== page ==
A critical evaluation of articles written by MacKinnon, Tisdale, and Nussbaum on the subject of pornography.

Authors Avatar
Adam Kagan


Sexual Ethics

2 December, 2002

T.A. Maureen


The articles written by MacKinnon and Tisdale offer opposing views on the subject of pornography, while Nussbaum's article attempts to mediate the two views. In this essay, I will reconstruct and give a critical evaluation of each of the three articles, after which I will give my own opinion on the subject: that Tisdale's view on pornography is correct and that MacKinnon's idea of pornography objectifying women is not effectively derived.

MacKinnon believes that pornography is the embodiment of our societies social structure, which is focused around male dominance. She defines pornography by saying that "in sexuality, life and art are each other, and therefore in this society of male dominance, pornography is reality; it is male dominance (409)", a definition which she adopts from Andrea Dworkin. Pornography is therefore not a moral issue, it is a political one; it is not about good and evil, it is about power and powerlessness. "In pornography", she says, "women are there to be violated and possessed, men are there to violate and possess them, either on screen or by pen, on behalf of the viewer (408)." It is this definition of pornography that demonstrates precisely how it affects women: it turns them into objects.

The social implications of this effect, MacKinnon argues, are very negative and incredibly hard to change because, in a way, the law that governs pornography is in agreement with the ideology of pornography. She states that this law, called the Obscenity Law, is disguised as a gender-neutral law based on good and evil, when in actuality, it acts in the interest of male power (409). She believes that this is because it focuses on suppressing male arousal, which is in fact the very reason men are aroused by pornography.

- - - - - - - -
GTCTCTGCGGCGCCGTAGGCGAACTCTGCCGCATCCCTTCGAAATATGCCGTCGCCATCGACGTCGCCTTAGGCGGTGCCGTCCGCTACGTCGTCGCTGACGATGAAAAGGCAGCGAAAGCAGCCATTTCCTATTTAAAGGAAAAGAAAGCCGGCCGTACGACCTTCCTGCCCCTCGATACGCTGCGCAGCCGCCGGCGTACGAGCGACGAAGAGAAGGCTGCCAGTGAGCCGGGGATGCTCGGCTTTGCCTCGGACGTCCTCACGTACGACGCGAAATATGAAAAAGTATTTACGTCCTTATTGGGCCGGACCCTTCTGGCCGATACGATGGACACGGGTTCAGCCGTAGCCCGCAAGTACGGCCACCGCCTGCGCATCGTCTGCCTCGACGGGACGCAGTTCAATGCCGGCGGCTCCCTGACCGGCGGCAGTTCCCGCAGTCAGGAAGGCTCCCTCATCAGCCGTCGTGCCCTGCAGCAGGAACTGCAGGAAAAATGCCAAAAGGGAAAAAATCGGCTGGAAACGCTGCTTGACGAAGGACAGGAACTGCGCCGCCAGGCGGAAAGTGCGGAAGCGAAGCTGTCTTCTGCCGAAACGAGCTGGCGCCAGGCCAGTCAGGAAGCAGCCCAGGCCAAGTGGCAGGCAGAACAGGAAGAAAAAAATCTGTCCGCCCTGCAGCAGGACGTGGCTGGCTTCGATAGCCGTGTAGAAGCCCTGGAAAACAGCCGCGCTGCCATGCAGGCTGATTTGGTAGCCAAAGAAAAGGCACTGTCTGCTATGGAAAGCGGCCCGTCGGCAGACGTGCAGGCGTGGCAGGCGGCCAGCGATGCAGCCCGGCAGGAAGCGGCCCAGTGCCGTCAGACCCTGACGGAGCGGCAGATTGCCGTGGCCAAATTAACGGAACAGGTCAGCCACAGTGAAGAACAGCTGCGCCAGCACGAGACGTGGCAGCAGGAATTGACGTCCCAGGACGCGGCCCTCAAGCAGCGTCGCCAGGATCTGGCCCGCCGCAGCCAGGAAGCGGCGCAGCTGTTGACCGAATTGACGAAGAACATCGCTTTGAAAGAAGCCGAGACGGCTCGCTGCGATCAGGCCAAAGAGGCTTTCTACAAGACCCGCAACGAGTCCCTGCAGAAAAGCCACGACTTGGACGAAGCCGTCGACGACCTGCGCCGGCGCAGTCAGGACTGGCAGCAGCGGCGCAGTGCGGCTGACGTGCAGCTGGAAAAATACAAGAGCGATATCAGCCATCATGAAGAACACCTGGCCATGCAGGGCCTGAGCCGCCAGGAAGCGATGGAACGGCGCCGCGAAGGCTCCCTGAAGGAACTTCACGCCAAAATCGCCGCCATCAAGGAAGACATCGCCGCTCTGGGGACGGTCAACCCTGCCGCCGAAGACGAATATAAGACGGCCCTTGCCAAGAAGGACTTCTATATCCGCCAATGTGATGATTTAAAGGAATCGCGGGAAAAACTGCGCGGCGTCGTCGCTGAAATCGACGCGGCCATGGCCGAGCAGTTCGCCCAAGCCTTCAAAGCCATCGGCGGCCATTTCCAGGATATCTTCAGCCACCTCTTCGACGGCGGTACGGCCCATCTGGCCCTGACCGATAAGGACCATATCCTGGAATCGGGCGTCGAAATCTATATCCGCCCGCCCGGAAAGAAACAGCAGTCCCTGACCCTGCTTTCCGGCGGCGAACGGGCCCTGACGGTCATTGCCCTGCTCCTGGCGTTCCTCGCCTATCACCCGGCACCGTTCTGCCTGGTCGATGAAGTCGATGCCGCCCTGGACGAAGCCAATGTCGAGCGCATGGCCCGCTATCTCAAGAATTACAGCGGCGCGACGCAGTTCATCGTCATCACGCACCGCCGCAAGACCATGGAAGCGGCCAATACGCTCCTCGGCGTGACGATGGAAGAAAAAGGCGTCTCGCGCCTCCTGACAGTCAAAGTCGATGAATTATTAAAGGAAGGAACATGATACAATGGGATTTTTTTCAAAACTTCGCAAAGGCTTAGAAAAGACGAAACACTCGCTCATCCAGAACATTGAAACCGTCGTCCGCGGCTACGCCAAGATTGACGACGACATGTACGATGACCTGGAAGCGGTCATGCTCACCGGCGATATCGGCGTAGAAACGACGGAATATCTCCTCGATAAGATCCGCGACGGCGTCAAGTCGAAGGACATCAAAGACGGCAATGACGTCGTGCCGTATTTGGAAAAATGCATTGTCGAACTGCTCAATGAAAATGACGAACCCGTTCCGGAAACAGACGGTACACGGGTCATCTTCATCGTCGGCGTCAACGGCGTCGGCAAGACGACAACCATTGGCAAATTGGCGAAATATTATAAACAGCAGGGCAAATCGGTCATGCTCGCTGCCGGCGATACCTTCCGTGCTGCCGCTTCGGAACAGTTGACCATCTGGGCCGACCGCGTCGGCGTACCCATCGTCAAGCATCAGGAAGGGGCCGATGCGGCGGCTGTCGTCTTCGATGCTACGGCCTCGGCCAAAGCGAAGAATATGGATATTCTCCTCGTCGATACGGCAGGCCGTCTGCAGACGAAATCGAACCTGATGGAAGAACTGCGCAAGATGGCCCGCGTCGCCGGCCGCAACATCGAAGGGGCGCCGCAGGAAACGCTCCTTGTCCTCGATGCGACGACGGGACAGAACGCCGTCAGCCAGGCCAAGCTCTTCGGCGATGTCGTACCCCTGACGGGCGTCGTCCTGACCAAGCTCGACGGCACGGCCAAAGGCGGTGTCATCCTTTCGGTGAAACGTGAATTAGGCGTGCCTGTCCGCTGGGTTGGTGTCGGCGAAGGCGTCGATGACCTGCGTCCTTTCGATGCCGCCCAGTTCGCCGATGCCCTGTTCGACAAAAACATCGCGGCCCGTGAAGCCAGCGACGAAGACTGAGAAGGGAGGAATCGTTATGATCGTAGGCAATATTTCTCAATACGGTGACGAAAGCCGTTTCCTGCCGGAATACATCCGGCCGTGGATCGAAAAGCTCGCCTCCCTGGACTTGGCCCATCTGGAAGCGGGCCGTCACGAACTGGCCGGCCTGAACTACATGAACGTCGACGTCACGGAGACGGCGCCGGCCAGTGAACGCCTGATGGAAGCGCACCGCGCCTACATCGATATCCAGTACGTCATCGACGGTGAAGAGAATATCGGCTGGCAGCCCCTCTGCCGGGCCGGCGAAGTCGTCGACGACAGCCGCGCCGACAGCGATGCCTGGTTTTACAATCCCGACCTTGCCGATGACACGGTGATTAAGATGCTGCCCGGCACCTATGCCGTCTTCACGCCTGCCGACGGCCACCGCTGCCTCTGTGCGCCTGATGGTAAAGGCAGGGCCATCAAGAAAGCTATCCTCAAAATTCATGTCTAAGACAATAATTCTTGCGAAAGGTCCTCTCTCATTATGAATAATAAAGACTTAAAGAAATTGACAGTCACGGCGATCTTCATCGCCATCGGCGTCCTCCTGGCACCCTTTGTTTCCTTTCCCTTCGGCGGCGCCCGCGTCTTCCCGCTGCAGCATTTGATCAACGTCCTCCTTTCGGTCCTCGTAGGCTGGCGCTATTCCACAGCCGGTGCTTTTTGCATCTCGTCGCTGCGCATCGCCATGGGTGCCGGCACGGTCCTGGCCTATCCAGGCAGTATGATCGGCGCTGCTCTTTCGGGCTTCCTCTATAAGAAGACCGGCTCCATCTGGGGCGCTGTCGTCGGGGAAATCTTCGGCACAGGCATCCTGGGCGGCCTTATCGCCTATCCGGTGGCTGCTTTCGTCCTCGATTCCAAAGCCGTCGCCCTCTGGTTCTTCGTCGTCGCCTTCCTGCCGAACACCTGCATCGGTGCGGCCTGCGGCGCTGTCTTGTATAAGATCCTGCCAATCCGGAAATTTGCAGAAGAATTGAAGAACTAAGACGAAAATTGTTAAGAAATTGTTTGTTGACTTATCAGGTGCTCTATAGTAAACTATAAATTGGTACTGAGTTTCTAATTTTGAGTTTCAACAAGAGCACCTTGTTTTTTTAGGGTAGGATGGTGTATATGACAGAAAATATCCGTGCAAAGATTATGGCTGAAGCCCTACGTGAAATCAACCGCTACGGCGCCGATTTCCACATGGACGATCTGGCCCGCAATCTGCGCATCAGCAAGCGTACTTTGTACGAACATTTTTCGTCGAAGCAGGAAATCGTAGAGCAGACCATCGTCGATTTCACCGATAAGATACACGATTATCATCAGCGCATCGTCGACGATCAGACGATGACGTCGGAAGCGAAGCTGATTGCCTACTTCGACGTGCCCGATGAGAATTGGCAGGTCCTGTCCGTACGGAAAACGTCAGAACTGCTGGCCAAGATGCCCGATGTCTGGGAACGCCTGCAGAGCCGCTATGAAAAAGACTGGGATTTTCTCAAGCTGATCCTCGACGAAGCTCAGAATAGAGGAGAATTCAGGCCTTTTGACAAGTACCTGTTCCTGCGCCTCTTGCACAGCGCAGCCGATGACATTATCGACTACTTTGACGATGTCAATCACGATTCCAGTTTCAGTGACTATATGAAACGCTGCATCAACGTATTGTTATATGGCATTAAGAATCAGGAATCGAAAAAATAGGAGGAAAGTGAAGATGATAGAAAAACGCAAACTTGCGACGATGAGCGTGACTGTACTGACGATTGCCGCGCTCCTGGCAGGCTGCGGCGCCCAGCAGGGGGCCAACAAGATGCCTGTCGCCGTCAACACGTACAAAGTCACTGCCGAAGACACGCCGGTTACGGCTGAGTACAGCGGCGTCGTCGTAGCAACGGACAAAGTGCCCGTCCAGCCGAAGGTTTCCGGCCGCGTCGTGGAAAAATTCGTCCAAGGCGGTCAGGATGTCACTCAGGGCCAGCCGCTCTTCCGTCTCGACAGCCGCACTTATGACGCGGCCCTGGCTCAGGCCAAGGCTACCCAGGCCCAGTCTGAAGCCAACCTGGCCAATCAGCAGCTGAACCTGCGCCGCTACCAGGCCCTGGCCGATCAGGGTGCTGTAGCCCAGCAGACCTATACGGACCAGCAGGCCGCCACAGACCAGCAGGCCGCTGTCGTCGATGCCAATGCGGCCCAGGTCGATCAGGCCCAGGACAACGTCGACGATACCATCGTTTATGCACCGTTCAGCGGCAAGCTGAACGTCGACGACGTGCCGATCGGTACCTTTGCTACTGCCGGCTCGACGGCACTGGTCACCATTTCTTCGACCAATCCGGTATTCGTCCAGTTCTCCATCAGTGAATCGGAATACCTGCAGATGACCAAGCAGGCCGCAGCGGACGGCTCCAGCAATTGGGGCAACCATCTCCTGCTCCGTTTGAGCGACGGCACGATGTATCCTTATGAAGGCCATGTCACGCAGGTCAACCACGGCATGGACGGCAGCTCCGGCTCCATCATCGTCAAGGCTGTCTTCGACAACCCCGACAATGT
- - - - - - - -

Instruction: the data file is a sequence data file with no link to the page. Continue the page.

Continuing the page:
According to MacKinnon, another problem with the Obscenity Law is the fact that one of the norms in our society involves that we "revolve around a set of parallel distinctions" (409). These parallel distinctions, MacKinnon argues, can be traced through the Obscenity law which, under male supremacy, implies that female is opposed to male in the following manner: "female is private, moral, valued, subjective; male is public, ethical, factual, objective". She sees this as a large problem, because if a law that claims to be central to liberal morality imposes these gender concepts, then liberal morality actually expresses male supremacy (409).
Join now!

Another issue that MacKinnon relates to pornography is freedom of speech. Because the First Amendment declares that everyone has the right to freely say what they want, MacKinnon argues that in our male dominated society, freedom of speech for men invisibly implies suppression of speech for women.

There is no room for change within the world of pornography for MacKinnon, because, as she says, it already is reality. Therefore, the only way the effects of pornography can be eliminated is to change the power structure that surrounds it; in other words, we must shift our society away ...

This is a preview of the whole essay